Empathy Quoting – A new take on the Risk Register

By 17th November 2013 Agile, UX No Comments

In the bad old days of Prince 2 project managers would cobble together a document called a Risk Register. The purpose was to try and predict anything that could go wrong with a project and then come up with a plan to mitigate the problem. While the sentiment was sound these documents were focussed around business need and (in my experience) were rarely designed with the user in mind. They are also (by their nature) very negative, which isn’t a great way to start a project!

Newer Agile and Lean methodologies do away with the need of the Risk Register because the iterative nature of development means that the project can roll with the punches but I still believe that getting the project team to give some thought to possible project outcomes (both positive and negative) isn’t necessarily a bad thing.

With this in mind I designed a quick workshop exercise that I used last week during the final stages of Sprint 0. Feel free to adapt and let me know if you have any suggestions. (Hat tip to Gamestorming from where I borrowed the game format)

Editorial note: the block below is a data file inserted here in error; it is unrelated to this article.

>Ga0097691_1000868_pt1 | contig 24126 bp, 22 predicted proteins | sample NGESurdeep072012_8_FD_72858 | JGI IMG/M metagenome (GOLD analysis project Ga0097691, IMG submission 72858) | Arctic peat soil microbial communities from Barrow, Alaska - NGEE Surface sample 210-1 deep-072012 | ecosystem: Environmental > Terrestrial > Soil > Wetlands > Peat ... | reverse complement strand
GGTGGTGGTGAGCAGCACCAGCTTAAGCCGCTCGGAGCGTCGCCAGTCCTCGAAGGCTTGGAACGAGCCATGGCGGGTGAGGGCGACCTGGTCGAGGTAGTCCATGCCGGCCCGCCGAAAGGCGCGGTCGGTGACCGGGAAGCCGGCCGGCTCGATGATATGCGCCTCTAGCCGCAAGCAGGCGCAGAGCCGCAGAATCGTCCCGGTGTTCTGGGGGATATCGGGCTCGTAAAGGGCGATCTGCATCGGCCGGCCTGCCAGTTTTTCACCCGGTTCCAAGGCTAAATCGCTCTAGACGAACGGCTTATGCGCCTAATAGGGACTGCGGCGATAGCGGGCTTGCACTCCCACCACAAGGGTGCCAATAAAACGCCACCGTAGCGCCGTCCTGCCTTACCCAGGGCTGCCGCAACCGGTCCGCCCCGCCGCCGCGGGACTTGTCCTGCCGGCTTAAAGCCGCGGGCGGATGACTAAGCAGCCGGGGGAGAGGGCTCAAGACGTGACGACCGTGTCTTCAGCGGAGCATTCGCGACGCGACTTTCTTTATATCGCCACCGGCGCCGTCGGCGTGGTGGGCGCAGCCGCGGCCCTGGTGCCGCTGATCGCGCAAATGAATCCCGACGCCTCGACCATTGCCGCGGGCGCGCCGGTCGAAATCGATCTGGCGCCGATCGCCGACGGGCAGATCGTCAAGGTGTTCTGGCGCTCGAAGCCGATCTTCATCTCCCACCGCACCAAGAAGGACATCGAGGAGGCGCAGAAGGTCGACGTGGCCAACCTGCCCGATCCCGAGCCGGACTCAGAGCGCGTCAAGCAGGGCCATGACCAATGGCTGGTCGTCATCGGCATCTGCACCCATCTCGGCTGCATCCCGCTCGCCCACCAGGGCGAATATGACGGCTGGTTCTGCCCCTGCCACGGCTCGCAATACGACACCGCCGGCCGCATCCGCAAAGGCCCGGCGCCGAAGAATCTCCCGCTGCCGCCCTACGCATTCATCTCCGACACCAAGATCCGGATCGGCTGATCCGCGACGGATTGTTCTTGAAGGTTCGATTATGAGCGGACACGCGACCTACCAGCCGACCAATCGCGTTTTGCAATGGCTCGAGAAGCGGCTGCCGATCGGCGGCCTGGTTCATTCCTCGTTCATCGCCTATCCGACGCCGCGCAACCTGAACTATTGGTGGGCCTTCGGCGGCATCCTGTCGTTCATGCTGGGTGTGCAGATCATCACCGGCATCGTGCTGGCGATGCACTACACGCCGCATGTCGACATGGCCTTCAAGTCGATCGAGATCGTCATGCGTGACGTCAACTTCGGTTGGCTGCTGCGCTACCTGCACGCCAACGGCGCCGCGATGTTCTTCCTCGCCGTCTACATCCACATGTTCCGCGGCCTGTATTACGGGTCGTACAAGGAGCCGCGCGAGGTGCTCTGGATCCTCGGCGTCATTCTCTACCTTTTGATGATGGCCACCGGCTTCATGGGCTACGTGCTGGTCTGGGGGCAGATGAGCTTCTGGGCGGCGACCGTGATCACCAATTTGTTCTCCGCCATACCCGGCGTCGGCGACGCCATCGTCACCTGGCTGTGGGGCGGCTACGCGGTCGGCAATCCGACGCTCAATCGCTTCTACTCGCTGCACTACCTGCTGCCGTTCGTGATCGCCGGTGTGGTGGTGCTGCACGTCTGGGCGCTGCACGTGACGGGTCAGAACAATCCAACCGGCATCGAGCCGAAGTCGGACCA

TITLE – Empathy Quotes

 

OBJECTIVE – The objective of this exercise is to get the team to think of possible user reactions to the launch of your product. It also gives all team members a chance to air any possible concerns they have before a project starts.

 

NUMBER OF PLAYERS – 3-10 (if possible include all the project team including stakeholders)

 

DURATION OF PLAY – 15-30 minutes

 

HOW TO PLAY – Firstly get the team to identify all the parties who have an interest in the outcomes of the product and write these up onto a whiteboard. (The product I’m currently designing is for schools so our groups included students, teachers, parents and, because of the business importance, we also included senior stakeholders.)

Next hand out sticky notes to all of the team and then give them 5 minutes to individually write down as many likely quotes as they can think of from all the various parties both positive and negative.

When the 5 minutes is up get the team to take turns to read out their quotes and encourage the team to discuss their thoughts on the quote. The quotes can then be posted up under the various party titles and duplicates can be grouped.

 

Empathy Quote Board

Real example of an Empathy Quote board

Close up of the quotes

Close up shot of some of the quotes we captured as part of the workshop

STRATEGY – Get the team to talk about the quotes and give special attention to areas where the quotes have been grouped. Get the team to think about how they can capitalise on the positives and possible strategies for coping with any negative issues that may arise further down the line.

Keep hold of the quotes for the end of the project as they could also be used to refer back to when the product is launched.

 

Author Mat Walker

More posts by Mat Walker

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